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A Bizarre Scene at the Tokyo Government Building Lays Bare the Anti-Olympic Protests

Protesters ignore Major League Baseball, Wimbledon, and the Euro 2020 soccer tournament, which are all happening in the U.S. and the U.K, despite their higher number of COVID cases.

Ryusho Kadota

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Tokyo Metropolitan Government Building in Shinjuku prepares for the Tokyo 2020 Olympic and Paralympic Games

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On the evening of June 23, just one month before the start of the Tokyo Olympics, a strange scene unfolded outside the Tokyo Metropolitan Government Building in Tokyo’s Shinjuku Ward.

About 200 people staged a protest against the Olympics, holding placards with messages such as “Cancel the Tokyo Olympics!” and “Against the Infection Olympics!”

Not everyone there was anti-Tokyo 2020 though. Some pro-Olympic supporters also turned up, making comments such as: “If it’s like this, then surely we can host the Olympics – as your lack of social distancing proves!”

Nevertheless, the anti-Olympic bunch continued until 7 P.M., and then marched on in demonstration.

As all of this happened, I thought to myself: “I wonder what those living overseas make of all this? Especially considering that the number of people in Japan infected with COVID-19 is much lower than that in the West.”

Taking On Responsibility for a Successful Olympics

September 2013. The city of Tokyo is chosen to host the 2020 Olympics amid stiff competition.

Powered by the appeal of recovering from the Great East Japan Earthquake and its “omotenashi” spirit of hospitality, Tokyo edged past its rivals in a cloud of delight and responsibility.

It became a chance for the capital to “prepare a fantastic stage” for athletes all over the world who were proudly coming to compete on behalf of their home countries.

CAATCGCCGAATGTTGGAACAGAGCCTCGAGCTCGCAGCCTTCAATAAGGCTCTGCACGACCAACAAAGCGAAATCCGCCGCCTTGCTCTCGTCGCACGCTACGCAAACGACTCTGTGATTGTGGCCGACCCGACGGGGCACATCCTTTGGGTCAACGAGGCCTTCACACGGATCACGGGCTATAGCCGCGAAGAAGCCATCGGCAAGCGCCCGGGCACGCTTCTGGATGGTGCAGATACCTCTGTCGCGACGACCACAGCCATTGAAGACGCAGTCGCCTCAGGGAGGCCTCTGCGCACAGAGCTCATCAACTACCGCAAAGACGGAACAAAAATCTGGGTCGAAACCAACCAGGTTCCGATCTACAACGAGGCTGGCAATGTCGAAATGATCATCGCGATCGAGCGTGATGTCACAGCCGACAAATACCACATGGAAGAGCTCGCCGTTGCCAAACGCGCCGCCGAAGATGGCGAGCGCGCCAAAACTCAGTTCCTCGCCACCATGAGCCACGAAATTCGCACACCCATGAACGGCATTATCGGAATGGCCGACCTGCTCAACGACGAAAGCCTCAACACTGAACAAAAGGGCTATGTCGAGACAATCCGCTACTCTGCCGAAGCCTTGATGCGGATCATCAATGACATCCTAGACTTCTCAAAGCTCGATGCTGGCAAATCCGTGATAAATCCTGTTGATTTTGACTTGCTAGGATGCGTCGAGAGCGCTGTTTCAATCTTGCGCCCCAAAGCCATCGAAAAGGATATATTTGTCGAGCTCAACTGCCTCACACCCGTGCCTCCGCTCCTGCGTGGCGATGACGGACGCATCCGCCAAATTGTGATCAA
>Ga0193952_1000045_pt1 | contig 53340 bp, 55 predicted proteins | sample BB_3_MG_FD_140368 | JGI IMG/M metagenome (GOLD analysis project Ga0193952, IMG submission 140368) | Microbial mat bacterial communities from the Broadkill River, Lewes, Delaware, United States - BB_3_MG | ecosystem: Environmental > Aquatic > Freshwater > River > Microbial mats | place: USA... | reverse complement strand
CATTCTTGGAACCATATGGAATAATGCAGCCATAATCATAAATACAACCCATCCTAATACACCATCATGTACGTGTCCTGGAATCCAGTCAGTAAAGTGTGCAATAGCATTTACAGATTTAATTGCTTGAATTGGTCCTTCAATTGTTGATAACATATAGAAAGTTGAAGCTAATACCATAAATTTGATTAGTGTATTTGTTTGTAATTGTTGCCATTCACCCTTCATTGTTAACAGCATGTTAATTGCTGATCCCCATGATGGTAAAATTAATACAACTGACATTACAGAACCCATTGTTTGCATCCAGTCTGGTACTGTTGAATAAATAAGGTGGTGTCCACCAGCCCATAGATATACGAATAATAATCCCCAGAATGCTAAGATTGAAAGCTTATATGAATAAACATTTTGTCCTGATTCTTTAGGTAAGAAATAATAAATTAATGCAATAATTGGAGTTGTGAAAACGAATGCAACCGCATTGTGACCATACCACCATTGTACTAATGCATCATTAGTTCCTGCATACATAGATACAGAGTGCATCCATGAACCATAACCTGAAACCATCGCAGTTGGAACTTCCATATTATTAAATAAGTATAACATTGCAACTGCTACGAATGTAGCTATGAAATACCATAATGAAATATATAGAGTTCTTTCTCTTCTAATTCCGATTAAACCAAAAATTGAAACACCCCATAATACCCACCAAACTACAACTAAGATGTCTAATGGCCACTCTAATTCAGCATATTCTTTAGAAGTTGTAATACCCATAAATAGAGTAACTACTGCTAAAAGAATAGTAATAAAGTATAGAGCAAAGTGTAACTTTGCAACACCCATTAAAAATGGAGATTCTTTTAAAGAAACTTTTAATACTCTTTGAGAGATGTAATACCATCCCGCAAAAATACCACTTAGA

Personally, I am confused as to why the Tokyo Olympics would be canceled, when you consider that Major League Baseball, Wimbledon, and the Euro 2020 soccer tournament are all happening in the U.S. and the U.K, despite the number of COVID-19 cases being much higher there compared to Japan.

The Japanese people need to be aware of this, and take on the responsibility and mission of hosting the Olympics.

Generally speaking, the international community regards Japan as an orderly, highly safe, and hygienic country – making people feel comfortable about the prospect of Tokyo hosting the Olympics and Paralympics during the continuing global pandemic.

No doubt this image leads to the expectation that “Japanese people will host a stable and safe Olympics and Paralympics at any cost.” A view of Japan that has been bolstered by all the strenuous work of the country’s previous generations.

The organizers plan to hold the safest tournament possible given the circumstances. There will be no spectators from overseas, and athletes will need to be vaccinated before entering Japan and also take repeated consecutive PCR tests. Moreover, the athletes’ movements will be restricted to going back and forth between the Olympic village and the relevant competition venues.

Once their involvement in the tournament is over, the athletes will swiftly return to their home countries.

Yet despite all these measures, there are still some people in Japan who protest loudly against the Olympics.

Opposition for Opposition’s Sake